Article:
Kosi Yankey is a young Ghanaian entrepreneur and the project director of the Mobile Business Clinic (MBC), which provides mentorship and training to local agribusinesses in the region. [hidepost=9][/hidepost]
The MBC was formed through a partnership by the Canadian International Development Agency, the Lundin Foundation and Engineers Without Borders to address the challenges facing local small and medium agribusinesses across the supply chain.
“There is a huge problem and a gap in the agribusiness sector especially in capacity building of middle managers and CEOs, and because of that it makes it difficult for agribusinesses in Africa to access finance,” Yankey told How we made it in Africa.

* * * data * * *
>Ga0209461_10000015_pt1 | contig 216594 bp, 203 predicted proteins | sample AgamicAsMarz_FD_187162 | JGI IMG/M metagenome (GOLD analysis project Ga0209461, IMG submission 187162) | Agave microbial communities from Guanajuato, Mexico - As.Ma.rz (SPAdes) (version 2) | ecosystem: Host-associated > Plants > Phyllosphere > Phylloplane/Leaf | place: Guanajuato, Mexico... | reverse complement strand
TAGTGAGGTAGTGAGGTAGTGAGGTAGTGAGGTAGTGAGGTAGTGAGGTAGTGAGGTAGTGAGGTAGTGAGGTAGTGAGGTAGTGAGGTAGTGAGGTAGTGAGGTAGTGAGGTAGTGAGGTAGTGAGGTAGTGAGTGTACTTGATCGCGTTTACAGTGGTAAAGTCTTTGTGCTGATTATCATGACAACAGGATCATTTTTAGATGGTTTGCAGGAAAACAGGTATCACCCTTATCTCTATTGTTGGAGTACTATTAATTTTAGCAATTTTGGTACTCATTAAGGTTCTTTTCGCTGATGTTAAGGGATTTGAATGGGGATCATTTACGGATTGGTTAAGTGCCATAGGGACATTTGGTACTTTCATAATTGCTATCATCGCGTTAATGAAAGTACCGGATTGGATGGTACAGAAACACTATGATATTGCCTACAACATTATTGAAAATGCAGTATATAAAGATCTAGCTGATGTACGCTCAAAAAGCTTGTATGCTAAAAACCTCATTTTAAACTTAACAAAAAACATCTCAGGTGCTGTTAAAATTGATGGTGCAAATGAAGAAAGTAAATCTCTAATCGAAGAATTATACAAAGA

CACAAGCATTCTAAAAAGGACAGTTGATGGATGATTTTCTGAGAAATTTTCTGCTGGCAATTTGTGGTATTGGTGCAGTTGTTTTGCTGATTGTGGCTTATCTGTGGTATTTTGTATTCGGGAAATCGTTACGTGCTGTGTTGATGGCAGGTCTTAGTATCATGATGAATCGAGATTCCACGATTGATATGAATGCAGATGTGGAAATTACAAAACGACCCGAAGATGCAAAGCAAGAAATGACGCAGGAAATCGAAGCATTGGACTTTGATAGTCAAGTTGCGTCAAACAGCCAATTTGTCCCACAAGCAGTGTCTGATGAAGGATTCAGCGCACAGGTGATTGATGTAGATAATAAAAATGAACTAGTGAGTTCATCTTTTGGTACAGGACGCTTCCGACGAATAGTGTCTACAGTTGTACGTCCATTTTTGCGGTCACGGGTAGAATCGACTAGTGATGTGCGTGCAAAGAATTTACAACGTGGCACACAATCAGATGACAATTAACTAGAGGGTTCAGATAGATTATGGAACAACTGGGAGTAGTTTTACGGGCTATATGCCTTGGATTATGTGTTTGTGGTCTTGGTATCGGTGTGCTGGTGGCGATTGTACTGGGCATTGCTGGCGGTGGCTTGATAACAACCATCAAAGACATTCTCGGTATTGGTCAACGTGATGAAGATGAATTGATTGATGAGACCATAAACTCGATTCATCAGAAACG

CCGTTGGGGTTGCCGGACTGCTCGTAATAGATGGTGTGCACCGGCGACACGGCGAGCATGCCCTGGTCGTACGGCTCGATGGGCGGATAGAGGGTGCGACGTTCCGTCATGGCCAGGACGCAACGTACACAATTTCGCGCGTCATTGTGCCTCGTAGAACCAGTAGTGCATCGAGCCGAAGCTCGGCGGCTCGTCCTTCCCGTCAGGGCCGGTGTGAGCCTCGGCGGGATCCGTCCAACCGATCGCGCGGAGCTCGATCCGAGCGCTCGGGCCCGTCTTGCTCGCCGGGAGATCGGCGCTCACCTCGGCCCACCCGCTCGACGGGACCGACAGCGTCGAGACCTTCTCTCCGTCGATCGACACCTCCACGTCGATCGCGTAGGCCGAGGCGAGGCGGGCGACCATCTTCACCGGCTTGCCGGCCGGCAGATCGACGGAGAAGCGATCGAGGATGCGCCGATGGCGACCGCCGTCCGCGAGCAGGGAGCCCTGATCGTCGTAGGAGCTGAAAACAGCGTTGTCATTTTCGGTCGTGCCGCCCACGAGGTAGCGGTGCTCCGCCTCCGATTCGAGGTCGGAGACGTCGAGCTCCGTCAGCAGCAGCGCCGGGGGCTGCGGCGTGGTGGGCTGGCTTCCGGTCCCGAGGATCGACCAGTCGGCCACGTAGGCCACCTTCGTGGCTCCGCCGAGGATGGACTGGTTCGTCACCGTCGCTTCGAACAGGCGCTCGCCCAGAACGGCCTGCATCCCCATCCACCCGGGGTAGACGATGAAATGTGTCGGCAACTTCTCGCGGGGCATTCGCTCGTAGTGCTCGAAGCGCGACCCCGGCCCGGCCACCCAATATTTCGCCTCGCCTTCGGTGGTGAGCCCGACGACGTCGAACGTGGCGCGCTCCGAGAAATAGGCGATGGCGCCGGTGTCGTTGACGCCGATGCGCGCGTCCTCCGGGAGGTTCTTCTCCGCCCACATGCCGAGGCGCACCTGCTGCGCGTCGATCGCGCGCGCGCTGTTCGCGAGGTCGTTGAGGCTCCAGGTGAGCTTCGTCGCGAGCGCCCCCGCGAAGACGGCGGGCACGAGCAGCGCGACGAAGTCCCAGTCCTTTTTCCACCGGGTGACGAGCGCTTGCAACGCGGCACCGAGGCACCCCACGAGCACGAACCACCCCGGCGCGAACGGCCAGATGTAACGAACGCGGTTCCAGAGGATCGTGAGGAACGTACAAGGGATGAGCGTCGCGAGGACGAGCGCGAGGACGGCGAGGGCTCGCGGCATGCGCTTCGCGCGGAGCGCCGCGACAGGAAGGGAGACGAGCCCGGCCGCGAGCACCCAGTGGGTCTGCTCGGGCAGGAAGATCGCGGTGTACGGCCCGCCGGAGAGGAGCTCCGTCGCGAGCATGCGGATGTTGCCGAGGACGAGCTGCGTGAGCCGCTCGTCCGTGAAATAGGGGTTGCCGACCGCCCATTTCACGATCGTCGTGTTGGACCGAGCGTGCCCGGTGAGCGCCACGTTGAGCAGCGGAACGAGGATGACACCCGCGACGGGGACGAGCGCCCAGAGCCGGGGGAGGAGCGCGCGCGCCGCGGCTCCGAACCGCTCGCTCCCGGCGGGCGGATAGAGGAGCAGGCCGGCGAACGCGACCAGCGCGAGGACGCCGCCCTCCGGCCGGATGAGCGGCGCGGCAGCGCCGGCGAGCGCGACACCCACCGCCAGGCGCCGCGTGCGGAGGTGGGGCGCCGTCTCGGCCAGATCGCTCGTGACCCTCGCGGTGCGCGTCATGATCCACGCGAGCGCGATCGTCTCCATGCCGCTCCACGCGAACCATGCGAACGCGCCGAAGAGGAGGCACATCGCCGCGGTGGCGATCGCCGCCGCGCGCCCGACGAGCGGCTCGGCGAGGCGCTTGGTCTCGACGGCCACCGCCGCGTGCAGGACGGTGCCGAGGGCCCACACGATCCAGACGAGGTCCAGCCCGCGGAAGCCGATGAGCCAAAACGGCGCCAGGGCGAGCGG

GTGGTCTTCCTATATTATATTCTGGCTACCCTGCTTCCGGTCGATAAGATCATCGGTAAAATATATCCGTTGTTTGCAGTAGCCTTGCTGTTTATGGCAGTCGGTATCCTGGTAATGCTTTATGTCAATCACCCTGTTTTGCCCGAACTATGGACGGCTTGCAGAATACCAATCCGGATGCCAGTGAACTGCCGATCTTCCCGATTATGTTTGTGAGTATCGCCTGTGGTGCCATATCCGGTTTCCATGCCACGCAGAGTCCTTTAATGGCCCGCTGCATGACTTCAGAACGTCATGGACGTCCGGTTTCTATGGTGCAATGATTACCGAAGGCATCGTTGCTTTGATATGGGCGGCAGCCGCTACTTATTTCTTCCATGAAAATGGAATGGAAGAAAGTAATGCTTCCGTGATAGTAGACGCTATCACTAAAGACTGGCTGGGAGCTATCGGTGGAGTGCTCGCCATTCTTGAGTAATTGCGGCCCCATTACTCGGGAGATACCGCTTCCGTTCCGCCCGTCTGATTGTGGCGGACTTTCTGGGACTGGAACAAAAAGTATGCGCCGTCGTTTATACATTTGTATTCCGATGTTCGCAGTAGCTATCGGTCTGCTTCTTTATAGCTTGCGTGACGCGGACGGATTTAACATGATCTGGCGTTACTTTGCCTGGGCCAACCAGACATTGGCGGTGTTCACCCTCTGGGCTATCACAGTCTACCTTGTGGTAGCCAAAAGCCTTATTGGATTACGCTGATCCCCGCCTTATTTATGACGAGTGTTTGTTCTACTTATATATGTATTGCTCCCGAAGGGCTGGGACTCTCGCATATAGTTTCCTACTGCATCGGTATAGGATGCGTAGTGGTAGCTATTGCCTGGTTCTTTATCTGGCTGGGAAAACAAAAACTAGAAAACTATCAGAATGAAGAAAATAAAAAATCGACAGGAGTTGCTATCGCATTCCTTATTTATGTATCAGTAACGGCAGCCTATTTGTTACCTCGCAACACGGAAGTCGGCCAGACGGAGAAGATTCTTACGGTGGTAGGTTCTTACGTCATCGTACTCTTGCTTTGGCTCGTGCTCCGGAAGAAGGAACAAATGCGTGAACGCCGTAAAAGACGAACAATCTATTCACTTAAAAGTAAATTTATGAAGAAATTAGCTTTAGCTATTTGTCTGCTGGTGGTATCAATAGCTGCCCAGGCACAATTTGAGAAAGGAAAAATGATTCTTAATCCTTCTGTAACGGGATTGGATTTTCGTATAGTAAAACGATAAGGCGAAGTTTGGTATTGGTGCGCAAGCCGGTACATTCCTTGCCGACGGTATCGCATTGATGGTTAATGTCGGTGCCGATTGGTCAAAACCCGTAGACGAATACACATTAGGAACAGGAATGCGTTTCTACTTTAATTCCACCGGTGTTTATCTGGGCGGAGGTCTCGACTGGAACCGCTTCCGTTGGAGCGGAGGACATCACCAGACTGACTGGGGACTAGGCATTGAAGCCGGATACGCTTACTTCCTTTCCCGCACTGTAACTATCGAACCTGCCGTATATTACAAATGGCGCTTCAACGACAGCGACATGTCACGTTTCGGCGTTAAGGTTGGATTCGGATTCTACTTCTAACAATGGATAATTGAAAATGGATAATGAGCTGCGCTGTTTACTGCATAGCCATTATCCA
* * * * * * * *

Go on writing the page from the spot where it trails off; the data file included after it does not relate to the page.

“So [the partners of the MBC] came up with some form of solution which is capacity building to grow the businesses and get them from one level to another based on matrixes that we have developed… to see how we can get businesses from where they are to a point where investors will be interested in putting money into their businesses.”
Yankey is also the founder of Nuba Foods and Commodities, a business that sources produce from local farmers – mostly in Ghana and Côte d’Ivoire – and supplies them to industries in West Africa. The company also processes and markets a range of specialty foods and works with over 100 local farmers, most of whom are women.
Her experience and passion for agriculture has taught her that the lack of access to finance, a common challenge facing small-scale farmers across the continent, often exists because these entrepreneurs require capacity building in their businesses.
In a Skype interview, Yankey speaks about the future of agribusiness in the region, her advice to agribusiness entrepreneurs and where potential opportunities lie in the sector.